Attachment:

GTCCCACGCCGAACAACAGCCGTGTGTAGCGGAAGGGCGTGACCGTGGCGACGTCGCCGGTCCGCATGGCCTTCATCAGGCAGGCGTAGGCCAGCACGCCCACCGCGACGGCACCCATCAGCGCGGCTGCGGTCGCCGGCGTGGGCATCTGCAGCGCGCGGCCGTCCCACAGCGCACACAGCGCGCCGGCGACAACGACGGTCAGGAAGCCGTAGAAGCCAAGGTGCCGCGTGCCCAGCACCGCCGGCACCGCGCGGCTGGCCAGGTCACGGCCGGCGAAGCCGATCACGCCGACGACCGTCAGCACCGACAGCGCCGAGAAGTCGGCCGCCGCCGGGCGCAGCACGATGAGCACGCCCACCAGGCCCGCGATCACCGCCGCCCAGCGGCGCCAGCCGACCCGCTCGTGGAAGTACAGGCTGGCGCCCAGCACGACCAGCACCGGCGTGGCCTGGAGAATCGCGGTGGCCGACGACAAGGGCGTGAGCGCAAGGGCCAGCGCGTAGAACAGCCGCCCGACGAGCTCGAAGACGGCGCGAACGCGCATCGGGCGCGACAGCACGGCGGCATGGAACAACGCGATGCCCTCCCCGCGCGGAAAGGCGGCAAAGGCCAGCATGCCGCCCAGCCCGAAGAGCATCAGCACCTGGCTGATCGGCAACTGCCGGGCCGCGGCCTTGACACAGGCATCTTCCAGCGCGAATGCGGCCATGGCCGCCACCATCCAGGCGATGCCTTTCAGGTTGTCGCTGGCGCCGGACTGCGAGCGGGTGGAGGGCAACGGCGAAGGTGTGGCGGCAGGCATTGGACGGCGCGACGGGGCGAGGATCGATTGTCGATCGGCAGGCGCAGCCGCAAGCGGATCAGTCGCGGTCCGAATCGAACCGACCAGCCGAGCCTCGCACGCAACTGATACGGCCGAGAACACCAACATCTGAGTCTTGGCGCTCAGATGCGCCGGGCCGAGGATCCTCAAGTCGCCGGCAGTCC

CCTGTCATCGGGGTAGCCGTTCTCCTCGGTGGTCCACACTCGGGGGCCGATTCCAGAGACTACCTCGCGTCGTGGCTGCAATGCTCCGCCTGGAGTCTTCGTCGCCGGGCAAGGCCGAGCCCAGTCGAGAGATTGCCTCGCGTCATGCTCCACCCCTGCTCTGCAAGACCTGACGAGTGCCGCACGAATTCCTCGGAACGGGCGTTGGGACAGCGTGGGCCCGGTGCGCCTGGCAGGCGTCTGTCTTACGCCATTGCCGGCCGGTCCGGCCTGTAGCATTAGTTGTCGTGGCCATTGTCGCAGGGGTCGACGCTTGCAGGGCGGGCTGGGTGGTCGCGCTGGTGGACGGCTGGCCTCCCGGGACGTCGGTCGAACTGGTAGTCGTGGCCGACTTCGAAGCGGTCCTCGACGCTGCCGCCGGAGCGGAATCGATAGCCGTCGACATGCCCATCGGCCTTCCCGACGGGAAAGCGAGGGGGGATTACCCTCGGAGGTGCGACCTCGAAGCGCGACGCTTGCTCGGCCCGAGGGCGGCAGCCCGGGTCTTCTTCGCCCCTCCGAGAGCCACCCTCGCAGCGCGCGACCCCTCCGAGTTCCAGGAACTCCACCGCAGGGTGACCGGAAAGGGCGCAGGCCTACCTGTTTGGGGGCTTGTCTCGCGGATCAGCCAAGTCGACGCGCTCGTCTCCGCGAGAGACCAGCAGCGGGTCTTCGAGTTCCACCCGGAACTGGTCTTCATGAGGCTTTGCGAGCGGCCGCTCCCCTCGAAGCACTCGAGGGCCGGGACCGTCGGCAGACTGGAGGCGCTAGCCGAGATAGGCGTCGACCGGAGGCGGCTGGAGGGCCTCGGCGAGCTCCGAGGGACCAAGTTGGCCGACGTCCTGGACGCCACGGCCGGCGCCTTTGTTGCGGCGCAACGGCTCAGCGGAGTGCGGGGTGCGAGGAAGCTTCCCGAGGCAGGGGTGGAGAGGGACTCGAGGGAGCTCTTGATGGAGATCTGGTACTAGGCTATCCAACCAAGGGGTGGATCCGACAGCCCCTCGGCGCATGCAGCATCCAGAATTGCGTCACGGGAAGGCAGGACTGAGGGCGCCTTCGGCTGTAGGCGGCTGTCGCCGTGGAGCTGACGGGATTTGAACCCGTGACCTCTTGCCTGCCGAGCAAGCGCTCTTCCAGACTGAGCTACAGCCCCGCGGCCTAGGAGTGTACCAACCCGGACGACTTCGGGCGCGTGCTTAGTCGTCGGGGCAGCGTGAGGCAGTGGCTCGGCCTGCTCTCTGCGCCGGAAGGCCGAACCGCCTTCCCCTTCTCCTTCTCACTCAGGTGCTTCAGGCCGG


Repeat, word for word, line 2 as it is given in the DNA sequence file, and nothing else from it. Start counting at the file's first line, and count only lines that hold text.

CCTGTCATCGGGGTAGCCGTTCTCCTCGGTGGTCCACACTCGGGGGCCGATTCCAGAGACTACCTCGCGTCGTGGCTGCAATGCTCCGCCTGGAGTCTTCGTCGCCGGGCAAGGCCGAGCCCAGTCGAGAGATTGCCTCGCGTCATGCTCCACCCCTGCTCTGCAAGACCTGACGAGTGCCGCACGAATTCCTCGGAACGGGCGTTGGGACAGCGTGGGCCCGGTGCGCCTGGCAGGCGTCTGTCTTACGCCATTGCCGGCCGGTCCGGCCTGTAGCATTAGTTGTCGTGGCCATTGTCGCAGGGGTCGACGCTTGCAGGGCGGGCTGGGTGGTCGCGCTGGTGGACGGCTGGCCTCCCGGGACGTCGGTCGAACTGGTAGTCGTGGCCGACTTCGAAGCGGTCCTCGACGCTGCCGCCGGAGCGGAATCGATAGCCGTCGACATGCCCATCGGCCTTCCCGACGGGAAAGCGAGGGGGGATTACCCTCGGAGGTGCGACCTCGAAGCGCGACGCTTGCTCGGCCCGAGGGCGGCAGCCCGGGTCTTCTTCGCCCCTCCGAGAGCCACCCTCGCAGCGCGCGACCCCTCCGAGTTCCAGGAACTCCACCGCAGGGTGACCGGAAAGGGCGCAGGCCTACCTGTTTGGGGGCTTGTCTCGCGGATCAGCCAAGTCGACGCGCTCGTCTCCGCGAGAGACCAGCAGCGGGTCTTCGAGTTCCACCCGGAACTGGTCTTCATGAGGCTTTGCGAGCGGCCGCTCCCCTCGAAGCACTCGAGGGCCGGGACCGTCGGCAGACTGGAGGCGCTAGCCGAGATAGGCGTCGACCGGAGGCGGCTGGAGGGCCTCGGCGAGCTCCGAGGGACCAAGTTGGCCGACGTCCTGGACGCCACGGCCGGCGCCTTTGTTGCGGCGCAACGGCTCAGCGGAGTGCGGGGTGCGAGGAAGCTTCCCGAGGCAGGGGTGGAGAGGGACTCGAGGGAGCTCTTGATGGAGATCTGGTACTAGGCTATCCAACCAAGGGGTGGATCCGACAGCCCCTCGGCGCATGCAGCATCCAGAATTGCGTCACGGGAAGGCAGGACTGAGGGCGCCTTCGGCTGTAGGCGGCTGTCGCCGTGGAGCTGACGGGATTTGAACCCGTGACCTCTTGCCTGCCGAGCAAGCGCTCTTCCAGACTGAGCTACAGCCCCGCGGCCTAGGAGTGTACCAACCCGGACGACTTCGGGCGCGTGCTTAGTCGTCGGGGCAGCGTGAGGCAGTGGCTCGGCCTGCTCTCTGCGCCGGAAGGCCGAACCGCCTTCCCCTTCTCCTTCTCACTCAGGTGCTTCAGGCCGG